If you're having trouble acclimating yourself to the new pitching system in a game situation, the two new pitching-based minigames should be a welcome addition. The first, known as "rock and fire challenge," tests your accuracy on the mound by challenging you to hit a number of color-coded squares in a strike zone within a time limit. Pitch accurately, and you'll earn hits and eventually score runs; score enough runs, and you'll move on to the next round. A variation, known as "rock and fire showdown," pits you directly against a rival pitcher (either the computer or another player). Both pitchers throw at the same time, with one on offense trying to score runs and the other on defense trying to end the inning as quickly as possible by also making accurate pitches. The rock-and-fire pitch contests are just a few of the minigames found in MVP 07--others include last year's pitching minigames (using the new pitch system, naturally), as well as a couple of batting games, including a home run showdown.

MVP 07 is more than just minigames, however. Other modes in the game include a dynasty mode that seems just as in-depth and enjoyable as last year's game (including the ability to play, simulate, or manage games using coach mode); a tournament mode, where you can create tournaments for up to eight teams and customize the rules as you see fit (you can even use wooden bats if you turn on summer-league rules); online play; and exhibition modes. If you and a buddy want to play on the same PlayStation 2, you can choose to play against one another or join forces on the same team, switching off between pitching and fielding when on defense, or batting and base-running when playing offense, with a simple press of the select button.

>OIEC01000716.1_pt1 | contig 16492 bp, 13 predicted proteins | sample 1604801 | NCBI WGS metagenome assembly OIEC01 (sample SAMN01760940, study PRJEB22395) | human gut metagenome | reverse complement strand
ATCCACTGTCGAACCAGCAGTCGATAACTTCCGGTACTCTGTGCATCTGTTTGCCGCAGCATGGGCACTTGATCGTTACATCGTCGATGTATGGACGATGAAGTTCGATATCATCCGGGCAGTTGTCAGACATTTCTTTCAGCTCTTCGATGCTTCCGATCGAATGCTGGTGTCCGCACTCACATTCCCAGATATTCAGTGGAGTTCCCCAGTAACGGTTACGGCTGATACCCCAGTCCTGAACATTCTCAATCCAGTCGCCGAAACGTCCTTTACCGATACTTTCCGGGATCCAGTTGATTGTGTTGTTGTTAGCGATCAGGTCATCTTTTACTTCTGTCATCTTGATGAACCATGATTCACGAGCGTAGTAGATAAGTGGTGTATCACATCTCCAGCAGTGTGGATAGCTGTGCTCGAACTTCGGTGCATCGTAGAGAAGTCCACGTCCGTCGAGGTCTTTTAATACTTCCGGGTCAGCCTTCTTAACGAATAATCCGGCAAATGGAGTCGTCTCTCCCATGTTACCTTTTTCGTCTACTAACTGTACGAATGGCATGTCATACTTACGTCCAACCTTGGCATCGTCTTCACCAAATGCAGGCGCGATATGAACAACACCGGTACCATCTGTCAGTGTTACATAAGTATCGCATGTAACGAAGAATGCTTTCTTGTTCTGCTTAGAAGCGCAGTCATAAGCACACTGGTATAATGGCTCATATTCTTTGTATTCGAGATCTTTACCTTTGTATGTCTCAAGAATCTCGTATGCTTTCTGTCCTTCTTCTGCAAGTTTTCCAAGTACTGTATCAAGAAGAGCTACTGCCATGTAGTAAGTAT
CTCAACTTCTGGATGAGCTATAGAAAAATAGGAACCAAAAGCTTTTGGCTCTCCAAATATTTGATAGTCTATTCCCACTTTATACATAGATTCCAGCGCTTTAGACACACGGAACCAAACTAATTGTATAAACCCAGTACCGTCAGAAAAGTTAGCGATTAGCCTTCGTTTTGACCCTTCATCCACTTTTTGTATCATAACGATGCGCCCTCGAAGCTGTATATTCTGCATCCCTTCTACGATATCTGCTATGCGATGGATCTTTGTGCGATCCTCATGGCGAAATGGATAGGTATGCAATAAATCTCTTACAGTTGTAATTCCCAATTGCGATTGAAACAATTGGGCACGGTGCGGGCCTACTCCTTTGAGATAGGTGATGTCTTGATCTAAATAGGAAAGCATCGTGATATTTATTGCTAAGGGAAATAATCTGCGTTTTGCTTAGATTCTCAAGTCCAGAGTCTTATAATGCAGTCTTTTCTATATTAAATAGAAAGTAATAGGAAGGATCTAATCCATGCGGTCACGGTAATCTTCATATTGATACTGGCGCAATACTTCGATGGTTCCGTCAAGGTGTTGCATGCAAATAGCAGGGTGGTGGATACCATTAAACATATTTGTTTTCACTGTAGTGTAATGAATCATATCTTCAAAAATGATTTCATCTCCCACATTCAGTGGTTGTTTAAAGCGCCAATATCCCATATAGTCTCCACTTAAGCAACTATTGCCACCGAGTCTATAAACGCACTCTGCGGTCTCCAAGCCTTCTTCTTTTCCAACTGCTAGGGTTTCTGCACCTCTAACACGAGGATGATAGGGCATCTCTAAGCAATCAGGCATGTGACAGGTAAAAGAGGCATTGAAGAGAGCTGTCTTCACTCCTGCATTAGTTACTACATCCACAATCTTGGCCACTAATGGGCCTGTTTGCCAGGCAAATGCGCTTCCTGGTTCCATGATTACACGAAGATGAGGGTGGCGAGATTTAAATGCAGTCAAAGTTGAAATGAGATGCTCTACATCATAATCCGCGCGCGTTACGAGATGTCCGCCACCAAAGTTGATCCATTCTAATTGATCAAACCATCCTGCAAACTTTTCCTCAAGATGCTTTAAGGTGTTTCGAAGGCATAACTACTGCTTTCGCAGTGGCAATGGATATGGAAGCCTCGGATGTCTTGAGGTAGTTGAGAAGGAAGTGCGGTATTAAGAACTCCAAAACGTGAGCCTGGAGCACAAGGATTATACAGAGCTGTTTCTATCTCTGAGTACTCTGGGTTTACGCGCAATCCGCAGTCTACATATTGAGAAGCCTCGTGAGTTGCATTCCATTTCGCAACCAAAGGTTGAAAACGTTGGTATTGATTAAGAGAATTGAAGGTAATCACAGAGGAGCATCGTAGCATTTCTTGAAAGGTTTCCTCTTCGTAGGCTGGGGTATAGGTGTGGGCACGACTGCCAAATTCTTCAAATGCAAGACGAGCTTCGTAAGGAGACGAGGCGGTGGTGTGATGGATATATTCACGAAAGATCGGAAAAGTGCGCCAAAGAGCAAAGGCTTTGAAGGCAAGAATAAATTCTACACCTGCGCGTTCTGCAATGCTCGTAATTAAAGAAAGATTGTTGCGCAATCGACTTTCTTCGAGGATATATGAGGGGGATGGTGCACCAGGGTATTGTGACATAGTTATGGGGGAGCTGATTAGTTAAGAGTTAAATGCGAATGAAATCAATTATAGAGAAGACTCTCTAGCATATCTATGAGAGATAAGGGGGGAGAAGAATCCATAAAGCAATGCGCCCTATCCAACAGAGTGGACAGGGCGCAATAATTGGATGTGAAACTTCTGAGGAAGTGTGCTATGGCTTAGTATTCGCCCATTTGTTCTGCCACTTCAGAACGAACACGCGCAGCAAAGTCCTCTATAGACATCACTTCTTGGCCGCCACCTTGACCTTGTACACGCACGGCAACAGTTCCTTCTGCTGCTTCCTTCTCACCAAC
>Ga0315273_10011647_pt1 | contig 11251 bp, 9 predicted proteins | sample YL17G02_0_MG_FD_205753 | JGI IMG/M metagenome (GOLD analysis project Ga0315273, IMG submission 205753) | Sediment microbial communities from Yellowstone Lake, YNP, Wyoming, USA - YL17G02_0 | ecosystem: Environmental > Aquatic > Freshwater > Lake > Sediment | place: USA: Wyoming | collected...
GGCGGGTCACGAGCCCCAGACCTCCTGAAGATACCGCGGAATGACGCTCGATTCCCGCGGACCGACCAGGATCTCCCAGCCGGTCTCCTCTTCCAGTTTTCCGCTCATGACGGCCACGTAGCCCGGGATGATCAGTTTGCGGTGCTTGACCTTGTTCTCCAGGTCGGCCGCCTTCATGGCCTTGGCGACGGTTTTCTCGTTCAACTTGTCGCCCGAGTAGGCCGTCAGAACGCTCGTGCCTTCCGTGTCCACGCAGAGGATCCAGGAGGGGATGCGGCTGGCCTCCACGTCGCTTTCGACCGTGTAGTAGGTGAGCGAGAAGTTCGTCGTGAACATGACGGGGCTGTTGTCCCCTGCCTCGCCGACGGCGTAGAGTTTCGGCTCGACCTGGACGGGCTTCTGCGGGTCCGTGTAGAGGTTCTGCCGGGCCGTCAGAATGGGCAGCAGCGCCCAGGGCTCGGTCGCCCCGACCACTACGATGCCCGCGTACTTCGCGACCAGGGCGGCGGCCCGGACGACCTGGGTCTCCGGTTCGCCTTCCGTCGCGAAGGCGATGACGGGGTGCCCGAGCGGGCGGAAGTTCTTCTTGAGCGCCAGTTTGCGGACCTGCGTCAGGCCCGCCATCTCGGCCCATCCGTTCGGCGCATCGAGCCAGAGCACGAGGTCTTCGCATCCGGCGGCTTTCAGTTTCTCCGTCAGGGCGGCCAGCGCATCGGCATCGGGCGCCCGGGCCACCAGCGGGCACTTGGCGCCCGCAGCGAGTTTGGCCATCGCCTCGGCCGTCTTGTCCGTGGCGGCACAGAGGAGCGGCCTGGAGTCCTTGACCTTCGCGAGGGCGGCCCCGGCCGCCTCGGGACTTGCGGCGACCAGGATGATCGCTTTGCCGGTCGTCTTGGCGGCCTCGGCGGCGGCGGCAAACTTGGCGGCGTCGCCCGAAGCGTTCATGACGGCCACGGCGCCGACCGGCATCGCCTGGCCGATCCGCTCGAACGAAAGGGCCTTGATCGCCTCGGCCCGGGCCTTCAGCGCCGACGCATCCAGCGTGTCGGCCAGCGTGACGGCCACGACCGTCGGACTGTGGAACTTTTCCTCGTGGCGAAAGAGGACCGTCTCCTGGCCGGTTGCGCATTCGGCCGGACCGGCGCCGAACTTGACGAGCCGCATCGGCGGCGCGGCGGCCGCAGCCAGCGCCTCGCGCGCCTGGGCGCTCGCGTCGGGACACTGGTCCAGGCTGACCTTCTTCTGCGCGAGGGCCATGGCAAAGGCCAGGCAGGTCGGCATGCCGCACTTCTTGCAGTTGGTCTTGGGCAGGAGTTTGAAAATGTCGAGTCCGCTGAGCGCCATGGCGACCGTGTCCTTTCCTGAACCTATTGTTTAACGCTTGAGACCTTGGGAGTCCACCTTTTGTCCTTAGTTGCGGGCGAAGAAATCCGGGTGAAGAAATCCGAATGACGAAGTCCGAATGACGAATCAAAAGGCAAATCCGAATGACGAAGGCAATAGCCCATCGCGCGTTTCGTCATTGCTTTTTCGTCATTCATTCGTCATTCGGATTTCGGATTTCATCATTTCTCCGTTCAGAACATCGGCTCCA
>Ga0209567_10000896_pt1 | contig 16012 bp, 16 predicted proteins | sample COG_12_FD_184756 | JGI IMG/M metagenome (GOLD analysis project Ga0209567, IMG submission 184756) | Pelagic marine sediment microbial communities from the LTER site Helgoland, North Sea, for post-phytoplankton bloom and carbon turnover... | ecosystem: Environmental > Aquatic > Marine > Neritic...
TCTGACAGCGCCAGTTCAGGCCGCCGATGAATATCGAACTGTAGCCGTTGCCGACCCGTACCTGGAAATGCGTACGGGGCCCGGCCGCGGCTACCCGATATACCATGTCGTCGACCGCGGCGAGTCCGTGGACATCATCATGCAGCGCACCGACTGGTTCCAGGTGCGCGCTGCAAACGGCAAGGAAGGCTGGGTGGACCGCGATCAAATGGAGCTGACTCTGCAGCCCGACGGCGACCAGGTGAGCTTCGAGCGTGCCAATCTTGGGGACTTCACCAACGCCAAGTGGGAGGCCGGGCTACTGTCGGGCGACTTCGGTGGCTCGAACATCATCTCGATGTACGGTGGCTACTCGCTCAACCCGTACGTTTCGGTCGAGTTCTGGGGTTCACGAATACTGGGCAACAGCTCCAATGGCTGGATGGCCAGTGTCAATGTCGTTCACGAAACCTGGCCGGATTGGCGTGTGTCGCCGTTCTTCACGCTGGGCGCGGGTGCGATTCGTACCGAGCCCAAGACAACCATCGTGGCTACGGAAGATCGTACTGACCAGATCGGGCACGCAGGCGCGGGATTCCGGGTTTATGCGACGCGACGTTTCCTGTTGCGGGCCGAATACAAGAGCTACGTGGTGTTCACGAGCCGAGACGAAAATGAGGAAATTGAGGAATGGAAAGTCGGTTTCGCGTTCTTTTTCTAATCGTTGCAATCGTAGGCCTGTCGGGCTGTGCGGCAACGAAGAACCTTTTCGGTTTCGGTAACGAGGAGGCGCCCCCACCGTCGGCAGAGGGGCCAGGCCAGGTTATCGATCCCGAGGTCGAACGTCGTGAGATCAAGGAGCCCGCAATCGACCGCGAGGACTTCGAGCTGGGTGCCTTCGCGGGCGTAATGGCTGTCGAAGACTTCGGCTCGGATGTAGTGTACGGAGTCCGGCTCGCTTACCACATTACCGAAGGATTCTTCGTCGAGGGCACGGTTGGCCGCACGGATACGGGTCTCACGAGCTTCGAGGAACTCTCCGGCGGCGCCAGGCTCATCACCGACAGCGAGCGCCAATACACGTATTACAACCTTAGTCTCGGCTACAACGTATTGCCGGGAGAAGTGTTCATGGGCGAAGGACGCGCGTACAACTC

Just as in college football, the talent level between the top-tier schools in the sport--the North Carolina's and Oregon State's of the NCAA world--and the rest can be fairly extreme. Because of that, MVP 07 will let you quickly and easily customize your rosters to make sure your favorite team can compete with the game's best. When entering an exhibition game, you'll have the option to choose from your default roster or from a number of presets built around a particular style of play. Choosing the sluggers option, for example, will give you a roster full of powerful hitters, while the small ball roster option will give you a better chance at manufacturing runs. Other options include aces and balanced, and each option on the list will have a trade-off--the sluggers option, for example, might be good for the long ball, but they won't be as proficient in the field or when running the bases.

It wouldn't be a college sports game without loads of school spirit, and while MVP 06 was a bit lacking in that area, MVP 07 seems to be making up for it a bit. The crowds seem to be a bit noisier in the game, there are more fight songs to listen to, and perhaps most importantly, there are more real-life stadiums to play in, including Arkansas' Charlie Baum Stadium (complete with virtual representations of the Hogs' cheerleaders, the RBI girls).

The road to Omaha begins here--take your favorite school to collegiate glory in dynasty mode.
ESPN integration was first introduced in MVP 06, and the same features will be present in MVP 07, including the ability to listen to ESPN radio broadcasts streamed every 20 minutes to your PS2, as well as a constantly updating ticker to provide you with the latest scores, baseball or otherwise. ESPN's Mike Patrick and Kyle Peterson will handle microphone duties during the games, and you can even ask for pitch advice from the two-time All American Peterson while in game by pressing the L3 button.

In a market full of big-league baseball games, it's nice that EA Sports isn't afraid to try new things with its MVP series--as evidenced by the unique control scheme in MVP 07. The game is due to arrive in early February, and we'll be bringing you more updates on the game in the weeks leading up to its release, so stay tuned. In the meantime, if you have specific questions about MVP 07, hit us up in this thread in the MVP 07 forum, and we'll do our best to answer your questions as quickly as possible.

All information from Gamespot